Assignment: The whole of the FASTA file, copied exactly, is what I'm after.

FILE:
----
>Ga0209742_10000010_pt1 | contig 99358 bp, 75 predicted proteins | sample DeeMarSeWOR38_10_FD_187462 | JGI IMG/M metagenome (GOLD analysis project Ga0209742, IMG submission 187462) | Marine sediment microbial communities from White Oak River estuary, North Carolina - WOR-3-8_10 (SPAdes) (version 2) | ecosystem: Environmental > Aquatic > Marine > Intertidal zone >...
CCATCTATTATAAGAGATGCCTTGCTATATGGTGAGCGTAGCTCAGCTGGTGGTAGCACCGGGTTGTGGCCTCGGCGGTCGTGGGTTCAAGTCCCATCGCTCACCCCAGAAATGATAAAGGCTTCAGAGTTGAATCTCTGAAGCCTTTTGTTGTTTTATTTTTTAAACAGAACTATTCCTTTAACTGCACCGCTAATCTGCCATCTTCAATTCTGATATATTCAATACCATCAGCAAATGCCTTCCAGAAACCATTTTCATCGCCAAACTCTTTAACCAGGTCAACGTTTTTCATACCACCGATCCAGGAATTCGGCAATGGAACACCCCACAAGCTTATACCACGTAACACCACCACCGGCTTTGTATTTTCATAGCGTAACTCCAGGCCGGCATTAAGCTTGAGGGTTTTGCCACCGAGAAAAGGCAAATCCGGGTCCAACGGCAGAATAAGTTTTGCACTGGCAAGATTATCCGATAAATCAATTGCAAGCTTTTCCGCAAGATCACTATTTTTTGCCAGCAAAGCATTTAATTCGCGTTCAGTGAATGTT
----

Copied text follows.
>Ga0209742_10000010_pt1 | contig 99358 bp, 75 predicted proteins | sample DeeMarSeWOR38_10_FD_187462 | JGI IMG/M metagenome (GOLD analysis project Ga0209742, IMG submission 187462) | Marine sediment microbial communities from White Oak River estuary, North Carolina - WOR-3-8_10 (SPAdes) (version 2) | ecosystem: Environmental > Aquatic > Marine > Intertidal zone >...
CCATCTATTATAAGAGATGCCTTGCTATATGGTGAGCGTAGCTCAGCTGGTGGTAGCACCGGGTTGTGGCCTCGGCGGTCGTGGGTTCAAGTCCCATCGCTCACCCCAGAAATGATAAAGGCTTCAGAGTTGAATCTCTGAAGCCTTTTGTTGTTTTATTTTTTAAACAGAACTATTCCTTTAACTGCACCGCTAATCTGCCATCTTCAATTCTGATATATTCAATACCATCAGCAAATGCCTTCCAGAAACCATTTTCATCGCCAAACTCTTTAACCAGGTCAACGTTTTTCATACCACCGATCCAGGAATTCGGCAATGGAACACCCCACAAGCTTATACCACGTAACACCACCACCGGCTTTGTATTTTCATAGCGTAACTCCAGGCCGGCATTAAGCTTGAGGGTTTTGCCACCGAGAAAAGGCAAATCCGGGTCCAACGGCAGAATAAGTTTTGCACTGGCAAGATTATCCGATAAATCAATTGCAAGCTTTTCCGCAAGATCACTATTTTTTGCCAGCAAAGCATTTAATTCGCGTTCAGTGAATGTT